Bolsonaro is notorious for misogynistic remarks, including telling a congresswoman in 2014, “I wouldn’t rape you because you’re not worthy of it.” Activists are also concerned about how seriously he takes sexual violence since he sponsored a 2013 bill to remove provisions for rape victims from the public healthcare system.
He has made a series of statements defending Brazil’s gender pay gap — women earn 23% less on average than men. For example, in a 2016 television interview he said that if he were an employer he would pay women less than men because they need to take time off work to have children.
Brazil already bans abortion except in cases of rape, fatal fetal abnormality or danger to the mother’s life. But the Supreme Court is currently considering allowing elective abortions up to 12 weeks of pregnancy. Bolsonaro has promised Catholic voters he will stop any change to the law in its tracks.
Hundreds of thousands of women have demonstrated against his candidacy under the banner, “Ele não” (“Not Him”) but recent polls show as many as 42% of women now intend to vote for him.
Race relations and minority groups
Brazilians of African descent people make up the majority of Brazil’s population. But a 2016 study found they occupy just 6.3% of management roles in the country’s largest 500 companies and earn on average 44% less than white Brazilians.
Bolsonaro has pledged to cut back affirmative action schemes at public universities designed to help address those imbalances. “I would not board a plane piloted by a quota beneficiary, or be operated on by a quota doctor,” he said in July.
On the campaign trail, he has promised to scrap legal and cultural protections for minority communities in the hugely diverse country, including the designation of indigenous lands in the Amazon rainforest. “Minorities have to bend down to the majority,” he said. “The minorities [should] either adapt or simply vanish.”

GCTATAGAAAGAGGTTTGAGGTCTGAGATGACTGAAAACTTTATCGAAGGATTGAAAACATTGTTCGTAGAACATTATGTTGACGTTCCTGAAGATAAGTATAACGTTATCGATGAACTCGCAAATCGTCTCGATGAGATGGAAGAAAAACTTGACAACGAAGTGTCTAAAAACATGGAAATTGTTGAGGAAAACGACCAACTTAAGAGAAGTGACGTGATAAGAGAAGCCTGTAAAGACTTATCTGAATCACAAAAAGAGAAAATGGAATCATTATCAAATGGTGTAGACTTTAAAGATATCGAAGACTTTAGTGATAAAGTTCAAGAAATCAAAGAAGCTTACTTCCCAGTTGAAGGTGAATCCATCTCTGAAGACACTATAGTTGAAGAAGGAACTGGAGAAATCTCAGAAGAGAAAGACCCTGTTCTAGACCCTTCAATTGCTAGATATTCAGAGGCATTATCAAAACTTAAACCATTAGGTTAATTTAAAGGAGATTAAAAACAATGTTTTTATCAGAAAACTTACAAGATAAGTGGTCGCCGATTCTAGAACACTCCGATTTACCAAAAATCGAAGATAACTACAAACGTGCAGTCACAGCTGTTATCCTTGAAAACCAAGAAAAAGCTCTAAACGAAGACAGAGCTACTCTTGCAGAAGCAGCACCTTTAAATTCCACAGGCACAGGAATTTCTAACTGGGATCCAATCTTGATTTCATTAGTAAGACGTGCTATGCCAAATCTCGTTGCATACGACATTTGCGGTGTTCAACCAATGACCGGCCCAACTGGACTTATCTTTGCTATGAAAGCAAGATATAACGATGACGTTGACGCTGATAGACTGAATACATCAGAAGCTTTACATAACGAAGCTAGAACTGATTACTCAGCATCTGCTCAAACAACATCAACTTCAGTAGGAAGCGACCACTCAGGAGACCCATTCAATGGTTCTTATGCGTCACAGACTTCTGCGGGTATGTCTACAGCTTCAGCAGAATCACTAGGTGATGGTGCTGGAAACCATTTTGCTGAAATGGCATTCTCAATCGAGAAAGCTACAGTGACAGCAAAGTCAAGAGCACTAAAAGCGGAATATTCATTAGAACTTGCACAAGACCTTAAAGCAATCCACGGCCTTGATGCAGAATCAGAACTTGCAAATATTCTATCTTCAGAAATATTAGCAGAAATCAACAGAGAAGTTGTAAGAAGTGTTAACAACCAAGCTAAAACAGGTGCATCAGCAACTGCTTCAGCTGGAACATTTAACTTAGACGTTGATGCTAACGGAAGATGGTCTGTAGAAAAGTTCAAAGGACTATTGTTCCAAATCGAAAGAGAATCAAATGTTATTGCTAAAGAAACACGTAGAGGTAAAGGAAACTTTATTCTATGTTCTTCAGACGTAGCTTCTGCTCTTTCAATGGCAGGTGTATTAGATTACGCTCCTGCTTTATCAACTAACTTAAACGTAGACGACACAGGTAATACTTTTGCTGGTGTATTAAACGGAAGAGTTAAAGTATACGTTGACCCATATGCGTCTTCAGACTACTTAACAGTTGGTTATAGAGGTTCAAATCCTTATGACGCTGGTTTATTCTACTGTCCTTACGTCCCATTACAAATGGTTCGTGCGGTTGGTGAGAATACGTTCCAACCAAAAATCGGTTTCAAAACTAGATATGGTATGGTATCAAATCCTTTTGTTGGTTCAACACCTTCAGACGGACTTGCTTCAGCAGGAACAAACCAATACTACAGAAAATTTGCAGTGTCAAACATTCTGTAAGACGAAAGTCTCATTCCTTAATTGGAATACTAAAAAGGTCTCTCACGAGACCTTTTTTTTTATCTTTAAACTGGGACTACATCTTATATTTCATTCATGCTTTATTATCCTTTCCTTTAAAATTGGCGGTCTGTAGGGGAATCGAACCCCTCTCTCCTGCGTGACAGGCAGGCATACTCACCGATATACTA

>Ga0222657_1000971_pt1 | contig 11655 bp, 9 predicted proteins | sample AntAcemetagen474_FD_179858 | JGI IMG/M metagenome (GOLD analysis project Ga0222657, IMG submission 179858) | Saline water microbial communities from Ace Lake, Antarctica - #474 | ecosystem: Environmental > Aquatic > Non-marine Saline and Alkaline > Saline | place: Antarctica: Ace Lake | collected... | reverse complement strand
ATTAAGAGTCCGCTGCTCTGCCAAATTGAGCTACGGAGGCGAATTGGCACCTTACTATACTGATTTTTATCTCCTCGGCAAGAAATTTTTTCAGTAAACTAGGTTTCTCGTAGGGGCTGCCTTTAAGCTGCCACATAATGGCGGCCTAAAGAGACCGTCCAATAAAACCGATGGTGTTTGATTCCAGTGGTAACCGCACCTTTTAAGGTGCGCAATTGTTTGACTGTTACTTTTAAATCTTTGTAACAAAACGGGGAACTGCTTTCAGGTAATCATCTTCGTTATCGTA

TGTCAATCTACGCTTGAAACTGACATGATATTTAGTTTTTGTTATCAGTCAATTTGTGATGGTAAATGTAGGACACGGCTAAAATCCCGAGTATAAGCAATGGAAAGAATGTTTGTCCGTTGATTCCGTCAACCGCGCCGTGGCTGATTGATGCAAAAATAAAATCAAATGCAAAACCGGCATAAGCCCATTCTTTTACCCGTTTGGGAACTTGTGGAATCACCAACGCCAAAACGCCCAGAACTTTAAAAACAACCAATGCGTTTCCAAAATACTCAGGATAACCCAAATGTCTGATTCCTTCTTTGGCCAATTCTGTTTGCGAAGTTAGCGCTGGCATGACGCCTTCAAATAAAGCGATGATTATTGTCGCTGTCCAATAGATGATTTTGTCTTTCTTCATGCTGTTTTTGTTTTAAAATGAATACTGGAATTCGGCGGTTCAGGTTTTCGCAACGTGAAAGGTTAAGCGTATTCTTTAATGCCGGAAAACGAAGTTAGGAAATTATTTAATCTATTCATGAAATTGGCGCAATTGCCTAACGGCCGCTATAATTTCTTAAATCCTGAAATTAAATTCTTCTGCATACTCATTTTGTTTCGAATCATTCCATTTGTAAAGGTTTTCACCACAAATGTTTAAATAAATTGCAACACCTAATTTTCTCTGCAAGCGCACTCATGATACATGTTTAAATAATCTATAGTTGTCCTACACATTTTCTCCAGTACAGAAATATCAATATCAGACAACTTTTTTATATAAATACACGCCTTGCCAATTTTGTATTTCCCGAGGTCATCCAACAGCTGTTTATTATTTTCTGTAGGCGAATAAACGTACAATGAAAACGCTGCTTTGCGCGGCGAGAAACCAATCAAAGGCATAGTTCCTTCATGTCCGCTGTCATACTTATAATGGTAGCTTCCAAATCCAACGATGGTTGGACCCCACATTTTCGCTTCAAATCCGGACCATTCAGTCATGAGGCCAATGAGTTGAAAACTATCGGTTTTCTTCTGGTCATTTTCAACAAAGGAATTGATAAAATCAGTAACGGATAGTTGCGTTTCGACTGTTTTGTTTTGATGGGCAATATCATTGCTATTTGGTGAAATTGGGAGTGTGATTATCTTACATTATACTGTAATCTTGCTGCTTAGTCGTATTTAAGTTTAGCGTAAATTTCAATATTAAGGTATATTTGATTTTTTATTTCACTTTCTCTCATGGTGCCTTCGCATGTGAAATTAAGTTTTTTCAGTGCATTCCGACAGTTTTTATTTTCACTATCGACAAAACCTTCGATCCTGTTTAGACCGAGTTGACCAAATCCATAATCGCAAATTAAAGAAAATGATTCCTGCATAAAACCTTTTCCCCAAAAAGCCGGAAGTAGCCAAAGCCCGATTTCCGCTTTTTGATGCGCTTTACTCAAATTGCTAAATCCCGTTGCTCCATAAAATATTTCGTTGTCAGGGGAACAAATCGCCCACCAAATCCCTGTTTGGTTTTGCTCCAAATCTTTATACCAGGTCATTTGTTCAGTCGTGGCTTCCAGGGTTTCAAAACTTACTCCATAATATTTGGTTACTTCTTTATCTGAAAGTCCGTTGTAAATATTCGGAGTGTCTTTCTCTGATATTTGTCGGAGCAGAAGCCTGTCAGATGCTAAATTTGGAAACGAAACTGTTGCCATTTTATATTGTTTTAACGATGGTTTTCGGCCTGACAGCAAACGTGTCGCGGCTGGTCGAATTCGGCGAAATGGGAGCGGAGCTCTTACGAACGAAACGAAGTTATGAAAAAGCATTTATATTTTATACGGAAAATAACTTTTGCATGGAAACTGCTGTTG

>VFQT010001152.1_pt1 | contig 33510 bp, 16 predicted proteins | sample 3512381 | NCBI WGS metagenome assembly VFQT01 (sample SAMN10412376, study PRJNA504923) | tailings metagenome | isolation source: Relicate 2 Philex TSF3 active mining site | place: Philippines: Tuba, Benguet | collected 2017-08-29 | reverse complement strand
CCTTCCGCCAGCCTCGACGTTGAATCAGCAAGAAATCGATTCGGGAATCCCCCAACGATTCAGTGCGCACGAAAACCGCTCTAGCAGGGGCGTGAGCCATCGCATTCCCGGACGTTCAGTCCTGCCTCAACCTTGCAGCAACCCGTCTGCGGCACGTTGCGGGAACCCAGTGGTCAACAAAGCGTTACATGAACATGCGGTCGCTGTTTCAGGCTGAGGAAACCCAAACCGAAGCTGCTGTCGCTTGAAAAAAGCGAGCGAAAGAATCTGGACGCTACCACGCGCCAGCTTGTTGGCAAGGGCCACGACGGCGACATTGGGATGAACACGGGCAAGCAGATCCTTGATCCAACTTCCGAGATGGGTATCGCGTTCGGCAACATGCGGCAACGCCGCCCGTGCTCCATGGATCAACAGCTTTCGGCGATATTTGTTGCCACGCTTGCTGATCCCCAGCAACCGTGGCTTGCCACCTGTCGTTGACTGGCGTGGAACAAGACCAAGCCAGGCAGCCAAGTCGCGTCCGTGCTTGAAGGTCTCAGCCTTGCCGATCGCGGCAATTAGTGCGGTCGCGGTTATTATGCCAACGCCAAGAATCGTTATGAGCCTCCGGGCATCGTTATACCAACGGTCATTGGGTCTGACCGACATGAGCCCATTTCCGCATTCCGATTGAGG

Activists also say the candidate’s hardline security pledges would disproportionately impact people of color, who make up most of the population in the neighborhoods where Bolsonaro plans to send armed police.
Bolsonaro’s stance on the environment has alarmed the international community at a time of intense soul-searching over global climate goals.
Brazil is the guardian of the Amazon rainforest, a vital source of trees that filter carbon dioxide out of the earth’s atmosphere. Bolsonaro has pledged to curb the powers of Brazil’s environment agency, Ibama, to remove farming restrictions on huge swaths of the Amazon and to pave a highway through the rainforest.
Since launching his campaign, he has threatened to follow President Donald Trump’s lead and withdraw Brazil from the Paris Climate Agreement. But on October 25 he told reporters he would keep the country in the agreement in exchange for assurances on Brazilian sovereignty over the “triple A” – an environmentally important region that runs from the Andes mountains, through the Amazon rainforest to the Atlantic.